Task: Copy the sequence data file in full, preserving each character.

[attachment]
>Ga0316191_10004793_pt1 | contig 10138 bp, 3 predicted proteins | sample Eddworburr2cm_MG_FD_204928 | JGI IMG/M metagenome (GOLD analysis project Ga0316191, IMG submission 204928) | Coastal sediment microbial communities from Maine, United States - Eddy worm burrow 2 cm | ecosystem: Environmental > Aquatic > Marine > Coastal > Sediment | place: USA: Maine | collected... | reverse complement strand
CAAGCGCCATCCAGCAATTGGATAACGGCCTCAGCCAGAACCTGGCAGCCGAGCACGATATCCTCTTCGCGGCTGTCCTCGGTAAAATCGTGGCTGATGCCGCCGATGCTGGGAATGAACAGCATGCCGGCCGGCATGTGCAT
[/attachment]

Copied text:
>Ga0316191_10004793_pt1 | contig 10138 bp, 3 predicted proteins | sample Eddworburr2cm_MG_FD_204928 | JGI IMG/M metagenome (GOLD analysis project Ga0316191, IMG submission 204928) | Coastal sediment microbial communities from Maine, United States - Eddy worm burrow 2 cm | ecosystem: Environmental > Aquatic > Marine > Coastal > Sediment | place: USA: Maine | collected... | reverse complement strand
CAAGCGCCATCCAGCAATTGGATAACGGCCTCAGCCAGAACCTGGCAGCCGAGCACGATATCCTCTTCGCGGCTGTCCTCGGTAAAATCGTGGCTGATGCCGCCGATGCTGGGAATGAACAGCATGCCGGCCGGCATGTGCAT